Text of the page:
Greenfleet has been focused on large-scale native reforestation for a quarter of a century. Since 1997, we have been growing forests and growing hope for the future of our climate.
Over the last 25 years Greenfleet has planted 10.5 million trees across 550 forests in Australia and New Zealand. These forests will remove 4.4 million tonnes of CO2-e from the atmosphere across their lifetime while providing habitat for our native wildlife, conserving biodiversity and improving the quality of our soils and waterways.
Protecting Greenfleet's forests
While the preparation of our sites, selection of trees and the process of planting is vital, it is not the final step.
To guarantee our forests have the best chance of growing for generations to come, we legally protect each and every one for up to 100 years, with an agreement on the land title. This means that if the land changes owners, the protection from deforestation remains in place through the rest of this century.
The importance of 100 years
Our forests start sequestering CO2-e over the course of their lives but a mature forest captures more carbon as it becomes more established. As trees grow, they have more leaves and a greater surface area that is able to photosynthesise – a vital process in the sequestration of carbon.
Older forests are also able to hold more carbon in their soils as there is more organic materials like leaf litter and fallen branches which can bind more carbon molecules within it to capture and hold more carbon. As our forests grow, they become self-sustaining ecosystems which is why we ensure we plant a variety of locally native species in each of our projects.
Native wildlife habitat
Another important reason that we protect our forests for so long is to give them the opportunity to provide long term habitat for our much-loved fauna.
The leaflitter of an established forest can provide habitat for many small animals, insects and fungi all which play a vital role in maintaining the health and biodiversity of the forest.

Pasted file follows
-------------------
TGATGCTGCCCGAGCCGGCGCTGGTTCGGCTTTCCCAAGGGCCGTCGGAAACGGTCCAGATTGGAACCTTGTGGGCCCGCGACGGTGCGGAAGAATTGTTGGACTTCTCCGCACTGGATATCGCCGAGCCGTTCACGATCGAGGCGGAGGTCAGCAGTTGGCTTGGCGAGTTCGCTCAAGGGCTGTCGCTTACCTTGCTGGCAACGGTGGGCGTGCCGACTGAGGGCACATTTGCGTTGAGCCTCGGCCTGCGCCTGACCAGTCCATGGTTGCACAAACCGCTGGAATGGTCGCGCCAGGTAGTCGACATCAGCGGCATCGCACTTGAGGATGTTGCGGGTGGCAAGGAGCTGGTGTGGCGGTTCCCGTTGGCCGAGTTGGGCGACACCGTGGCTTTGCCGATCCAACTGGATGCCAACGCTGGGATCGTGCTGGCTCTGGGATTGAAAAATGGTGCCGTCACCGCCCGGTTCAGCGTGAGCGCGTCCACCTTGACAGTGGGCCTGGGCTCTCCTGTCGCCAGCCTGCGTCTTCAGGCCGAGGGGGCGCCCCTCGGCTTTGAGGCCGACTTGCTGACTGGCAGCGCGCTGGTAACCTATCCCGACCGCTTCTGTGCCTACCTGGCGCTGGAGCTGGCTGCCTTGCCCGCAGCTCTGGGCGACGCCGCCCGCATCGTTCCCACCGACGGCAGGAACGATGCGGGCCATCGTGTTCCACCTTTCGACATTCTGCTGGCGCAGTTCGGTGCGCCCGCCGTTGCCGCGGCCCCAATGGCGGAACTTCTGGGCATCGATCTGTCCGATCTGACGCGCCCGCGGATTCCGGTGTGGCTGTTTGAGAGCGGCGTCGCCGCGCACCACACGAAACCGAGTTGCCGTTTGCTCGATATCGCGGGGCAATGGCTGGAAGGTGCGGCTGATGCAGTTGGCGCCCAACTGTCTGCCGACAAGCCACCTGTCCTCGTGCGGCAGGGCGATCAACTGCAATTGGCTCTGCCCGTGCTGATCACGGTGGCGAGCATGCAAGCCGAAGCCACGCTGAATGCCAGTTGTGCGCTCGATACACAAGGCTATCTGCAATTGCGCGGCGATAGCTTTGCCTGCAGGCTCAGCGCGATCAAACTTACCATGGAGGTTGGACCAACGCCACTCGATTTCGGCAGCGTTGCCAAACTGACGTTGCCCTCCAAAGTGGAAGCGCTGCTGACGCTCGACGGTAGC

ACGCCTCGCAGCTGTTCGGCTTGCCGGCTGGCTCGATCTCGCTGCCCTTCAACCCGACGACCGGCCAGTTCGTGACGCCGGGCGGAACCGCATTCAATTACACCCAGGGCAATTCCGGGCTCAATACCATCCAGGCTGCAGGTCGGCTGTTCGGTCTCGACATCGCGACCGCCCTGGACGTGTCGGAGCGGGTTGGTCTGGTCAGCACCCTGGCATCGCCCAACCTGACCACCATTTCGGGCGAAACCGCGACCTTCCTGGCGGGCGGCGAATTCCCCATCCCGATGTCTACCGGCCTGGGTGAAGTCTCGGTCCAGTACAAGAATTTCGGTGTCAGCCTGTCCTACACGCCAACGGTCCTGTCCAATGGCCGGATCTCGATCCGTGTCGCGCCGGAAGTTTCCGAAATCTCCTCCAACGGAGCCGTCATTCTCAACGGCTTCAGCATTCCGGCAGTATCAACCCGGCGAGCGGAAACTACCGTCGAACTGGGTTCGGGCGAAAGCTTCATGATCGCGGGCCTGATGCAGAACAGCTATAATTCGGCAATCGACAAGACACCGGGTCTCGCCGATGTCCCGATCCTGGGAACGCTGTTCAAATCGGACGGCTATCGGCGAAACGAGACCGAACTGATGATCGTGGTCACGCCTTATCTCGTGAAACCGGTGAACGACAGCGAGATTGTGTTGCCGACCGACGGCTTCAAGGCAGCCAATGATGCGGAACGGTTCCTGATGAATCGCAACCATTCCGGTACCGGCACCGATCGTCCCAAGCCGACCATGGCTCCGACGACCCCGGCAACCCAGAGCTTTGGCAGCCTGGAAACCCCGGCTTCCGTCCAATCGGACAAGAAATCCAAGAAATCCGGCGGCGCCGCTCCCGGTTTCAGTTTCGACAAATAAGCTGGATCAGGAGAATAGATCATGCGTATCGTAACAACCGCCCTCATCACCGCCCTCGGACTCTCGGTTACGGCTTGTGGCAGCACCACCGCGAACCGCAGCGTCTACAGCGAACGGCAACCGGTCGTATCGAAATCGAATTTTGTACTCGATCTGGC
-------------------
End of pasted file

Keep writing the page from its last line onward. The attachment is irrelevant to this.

Hollows and cavities also form in older trees as a result of weathering from lightening, wind, fire, or even decay from termites or fungi. These hollows provide important habitat for hundreds of native Australian animals including the Endangered Glossy Black Cockatoo, the Swift Parrot and the Leadbeater Possum. In some instances, they can take hundreds of years to form highlighting the importance of allowing these native forests to become established.
Tree hollows in South Gippsland, Victoria.
Pictured above are Blue Gums (E. globulus subsp. bicostata), estimated by our Revegetation Team to be over 100 years old. This remnant forest is growing at our site called Glendalough, located on Boon Wurrung land in South Gippsland, Victoria.
Building resilient ecosystems
Over the course of decades, a maturing forest can also enact a process of natural regeneration. This happens when a mature tree produces seeds that go on to become young trees themselves. These saplings grow in the understory of the forest, reaching their way towards the sunlight at the top of the canopy. This cycle of regeneration is a part of the function of a natural forest with the living trees guaranteeing the next generation of thriving plants.
Greenfleet's forest on Boon Wurrung Country in South Gippsland, Victoria. The forest is called Battery Creek and was first planted in 1999.
With the knowledge that we have protected our forests for the first 100 years of their lives, we hope they remain thriving for even longer providing environmental benefits for many more generations.